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How Does Bulimia Affect the Family Dynamic?

Watching a loved one struggling with bulimia can be a difficult experience.

Eating disorders are a disorder that often affects the whole family.  While the individual struggling may not be aware that their struggles are noticed or even impacting their family system, the impact of the struggle can ripple throughout the family. Watching a loved one struggle with bulimia is hard and can cause stress and feelings of helplessness on family members. The following are some ways the family may be impacted by a loved one struggling with bulimia. 

Isolation – Your loved one may withdraw from family activities especially those centered around eating. You may feel a loss as they no longer participate in family meals or eat only in secret. Due to excessive time spent at the gym or working out, they may no longer show interest in hobbies or activities you shared in previously together.

Conflict – Family time can potentially become high conflict time due to the increased stress your loved one struggling with bulimia is experiencing.  Comments about food, mealtime, weight, or health could result in arguments if your loved one feels as if he or she is under attack by the family.  Families often try to help and discover that their attempts to support are perceived as controlling or policing. 

Helplessness – You may have the best intentions of supporting and helping your loved one who is struggling with bulimia. However, if they reject your attempts to support, it can leave you feeling helpless and confused.  Working with a therapist who specializes in eating disorders can help you and your loved one to begin speaking the same language around the eating disorder. Working with a professional on communication and specific tools that are helpful to your loved one can greatly reduce the nature of the high conflict situation.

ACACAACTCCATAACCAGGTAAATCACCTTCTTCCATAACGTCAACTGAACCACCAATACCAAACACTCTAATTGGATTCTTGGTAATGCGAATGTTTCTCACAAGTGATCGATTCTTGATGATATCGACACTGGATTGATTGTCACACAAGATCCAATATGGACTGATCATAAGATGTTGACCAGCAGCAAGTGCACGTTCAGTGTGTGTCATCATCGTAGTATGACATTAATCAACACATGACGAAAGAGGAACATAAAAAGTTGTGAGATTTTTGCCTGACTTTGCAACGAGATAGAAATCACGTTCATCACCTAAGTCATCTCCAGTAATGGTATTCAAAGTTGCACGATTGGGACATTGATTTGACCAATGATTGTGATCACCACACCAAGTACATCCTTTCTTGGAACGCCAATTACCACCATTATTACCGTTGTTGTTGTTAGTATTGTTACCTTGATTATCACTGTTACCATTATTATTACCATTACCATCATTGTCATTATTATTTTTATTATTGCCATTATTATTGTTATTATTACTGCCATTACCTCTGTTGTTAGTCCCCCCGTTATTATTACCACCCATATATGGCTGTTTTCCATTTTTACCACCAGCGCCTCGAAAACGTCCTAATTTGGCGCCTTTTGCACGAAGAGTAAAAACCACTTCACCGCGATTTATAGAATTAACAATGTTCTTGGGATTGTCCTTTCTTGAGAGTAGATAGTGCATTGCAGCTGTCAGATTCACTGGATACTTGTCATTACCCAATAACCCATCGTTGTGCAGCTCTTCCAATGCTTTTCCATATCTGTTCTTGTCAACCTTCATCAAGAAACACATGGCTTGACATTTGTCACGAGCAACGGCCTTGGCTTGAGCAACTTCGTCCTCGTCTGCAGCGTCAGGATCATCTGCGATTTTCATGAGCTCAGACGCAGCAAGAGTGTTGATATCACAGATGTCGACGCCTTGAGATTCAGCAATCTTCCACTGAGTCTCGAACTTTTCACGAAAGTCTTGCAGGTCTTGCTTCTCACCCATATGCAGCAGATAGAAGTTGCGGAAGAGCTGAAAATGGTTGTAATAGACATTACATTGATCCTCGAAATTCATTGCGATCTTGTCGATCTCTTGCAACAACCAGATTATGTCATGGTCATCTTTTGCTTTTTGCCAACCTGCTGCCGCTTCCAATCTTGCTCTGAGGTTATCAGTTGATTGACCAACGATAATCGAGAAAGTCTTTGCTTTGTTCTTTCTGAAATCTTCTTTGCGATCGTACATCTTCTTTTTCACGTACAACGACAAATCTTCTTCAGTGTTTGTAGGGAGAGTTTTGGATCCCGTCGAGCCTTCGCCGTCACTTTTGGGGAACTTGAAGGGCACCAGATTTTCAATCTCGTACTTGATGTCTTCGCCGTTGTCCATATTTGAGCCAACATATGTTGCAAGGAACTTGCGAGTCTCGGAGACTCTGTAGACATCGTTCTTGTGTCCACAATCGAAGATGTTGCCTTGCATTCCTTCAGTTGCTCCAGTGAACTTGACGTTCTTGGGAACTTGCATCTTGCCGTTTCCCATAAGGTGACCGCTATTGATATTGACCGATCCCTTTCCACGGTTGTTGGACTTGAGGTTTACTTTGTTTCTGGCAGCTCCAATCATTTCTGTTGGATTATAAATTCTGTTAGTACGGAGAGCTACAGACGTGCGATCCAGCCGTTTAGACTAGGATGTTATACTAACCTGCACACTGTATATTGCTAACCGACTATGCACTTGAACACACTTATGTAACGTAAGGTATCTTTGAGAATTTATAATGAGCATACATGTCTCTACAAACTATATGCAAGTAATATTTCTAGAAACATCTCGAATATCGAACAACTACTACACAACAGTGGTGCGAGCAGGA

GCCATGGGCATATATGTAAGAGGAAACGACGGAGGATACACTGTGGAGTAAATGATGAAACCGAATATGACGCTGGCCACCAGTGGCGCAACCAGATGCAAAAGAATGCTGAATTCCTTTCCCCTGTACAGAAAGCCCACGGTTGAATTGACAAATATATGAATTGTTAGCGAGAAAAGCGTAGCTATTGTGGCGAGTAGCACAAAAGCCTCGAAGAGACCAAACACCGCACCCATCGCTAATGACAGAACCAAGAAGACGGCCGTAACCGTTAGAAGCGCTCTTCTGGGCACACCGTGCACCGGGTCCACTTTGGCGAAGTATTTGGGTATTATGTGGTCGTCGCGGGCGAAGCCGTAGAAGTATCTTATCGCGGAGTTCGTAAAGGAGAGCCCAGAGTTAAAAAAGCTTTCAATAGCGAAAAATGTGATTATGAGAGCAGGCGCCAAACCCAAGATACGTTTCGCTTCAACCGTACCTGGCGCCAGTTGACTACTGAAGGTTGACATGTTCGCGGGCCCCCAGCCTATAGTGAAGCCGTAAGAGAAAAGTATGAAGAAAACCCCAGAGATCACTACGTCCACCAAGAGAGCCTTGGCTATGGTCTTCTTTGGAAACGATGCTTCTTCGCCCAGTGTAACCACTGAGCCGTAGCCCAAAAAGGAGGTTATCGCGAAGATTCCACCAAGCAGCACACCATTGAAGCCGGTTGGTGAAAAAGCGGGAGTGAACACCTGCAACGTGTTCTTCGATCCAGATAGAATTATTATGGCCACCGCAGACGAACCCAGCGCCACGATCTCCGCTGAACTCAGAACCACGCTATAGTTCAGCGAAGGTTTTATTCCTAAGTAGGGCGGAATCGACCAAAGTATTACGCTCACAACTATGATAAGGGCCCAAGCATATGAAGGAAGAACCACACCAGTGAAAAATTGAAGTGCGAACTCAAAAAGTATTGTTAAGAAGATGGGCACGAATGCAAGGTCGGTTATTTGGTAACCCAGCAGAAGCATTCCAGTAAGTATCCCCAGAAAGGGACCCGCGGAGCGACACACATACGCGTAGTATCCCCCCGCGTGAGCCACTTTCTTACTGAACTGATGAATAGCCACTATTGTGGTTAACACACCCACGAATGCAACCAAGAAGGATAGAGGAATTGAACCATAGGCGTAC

Getting Your Loved One the Help They Need

These are some ways you may be able to help your loved one who is suffering from an eating disorder as recommended by the National Eating Disorder Information Center.

  • Be patient with your loved one. Just as a person does not recover from a grave illness overnight, the road to recovery can be a long one. Don’t expect immediate change.
  • Do not make comments about their weight or appearance as these can be misinterpreted negatively.
  • Avoid engaging in food-related conversations, rather encourage participation in non-food related activities.
  • Allow them as much control as possible in their life, especially about food decisions such as restaurant or food choices.
  • Do not accuse or place blame on them for problems in the family. Although it may be true that heightened levels of anxiety and stress are a result of their disorder, bringing this to their attention may only worsen their feelings of low self-worth and self-destructive behavior.

Do encourage them strongly to seek professional help. You may have to set ultimatums and research treatment options for them. Even if they deny the problem or promise they’ll do better, take steps to get them help and reinforce to them that this is motivated by your love and concern for them.

Getting the Help You Need

First and foremost, educate yourself about eating disorders. The more you are informed, the greater the likelihood that you can learn coping techniques to help your family. Next, get help for yourself. Reach out to a friend who has had a similar experience or seek professional help from a support group or therapist.

Eating disorders affect not only those struggling but their families and friends too. You will want to learn as much as you can to be able to be a safe support person for your loved one who is struggling. Education is vital for your family and seeking professional help is critical to ensure lasting recovery for your loved one. Treatment centers that specialize in treating eating disorders can bring healing to your loved one’s life. Multi-disciplinary treatment teams work together to create a recovery plan custom designed for your loved one’s individual needs and circumstances. Members of a multidisciplinary team should include a registered dietitian, a therapist who specializes in eating disorders, a registered dietitian, a medical doctor, psychiatrist, and participation is recommended in a peer support group or formal treatment program.  We offer residential, partial hospitalization, and intensive outpatient treatment options and are staffed with a skilled team of therapists, physicians, psychiatrist, and dietitians. Reach out to one of our treatment consultants to learn about how we can help your family now and ensure a happy and fulfilled life in the future.

Center For Discovery